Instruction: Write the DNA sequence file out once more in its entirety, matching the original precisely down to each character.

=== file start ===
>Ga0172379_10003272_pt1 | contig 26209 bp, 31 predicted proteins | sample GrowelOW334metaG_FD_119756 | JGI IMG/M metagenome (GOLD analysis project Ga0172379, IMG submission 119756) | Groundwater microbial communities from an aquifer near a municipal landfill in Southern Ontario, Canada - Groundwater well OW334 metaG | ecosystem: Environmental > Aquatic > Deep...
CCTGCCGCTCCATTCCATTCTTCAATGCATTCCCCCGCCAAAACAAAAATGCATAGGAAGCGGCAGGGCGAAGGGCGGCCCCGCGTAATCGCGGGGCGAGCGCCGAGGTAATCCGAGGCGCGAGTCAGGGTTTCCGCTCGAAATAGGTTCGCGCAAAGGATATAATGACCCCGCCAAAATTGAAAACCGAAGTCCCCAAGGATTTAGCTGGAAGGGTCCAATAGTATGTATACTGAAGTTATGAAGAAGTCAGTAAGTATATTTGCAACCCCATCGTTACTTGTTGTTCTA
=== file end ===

>Ga0172379_10003272_pt1 | contig 26209 bp, 31 predicted proteins | sample GrowelOW334metaG_FD_119756 | JGI IMG/M metagenome (GOLD analysis project Ga0172379, IMG submission 119756) | Groundwater microbial communities from an aquifer near a municipal landfill in Southern Ontario, Canada - Groundwater well OW334 metaG | ecosystem: Environmental > Aquatic > Deep...
CCTGCCGCTCCATTCCATTCTTCAATGCATTCCCCCGCCAAAACAAAAATGCATAGGAAGCGGCAGGGCGAAGGGCGGCCCCGCGTAATCGCGGGGCGAGCGCCGAGGTAATCCGAGGCGCGAGTCAGGGTTTCCGCTCGAAATAGGTTCGCGCAAAGGATATAATGACCCCGCCAAAATTGAAAACCGAAGTCCCCAAGGATTTAGCTGGAAGGGTCCAATAGTATGTATACTGAAGTTATGAAGAAGTCAGTAAGTATATTTGCAACCCCATCGTTACTTGTTGTTCTA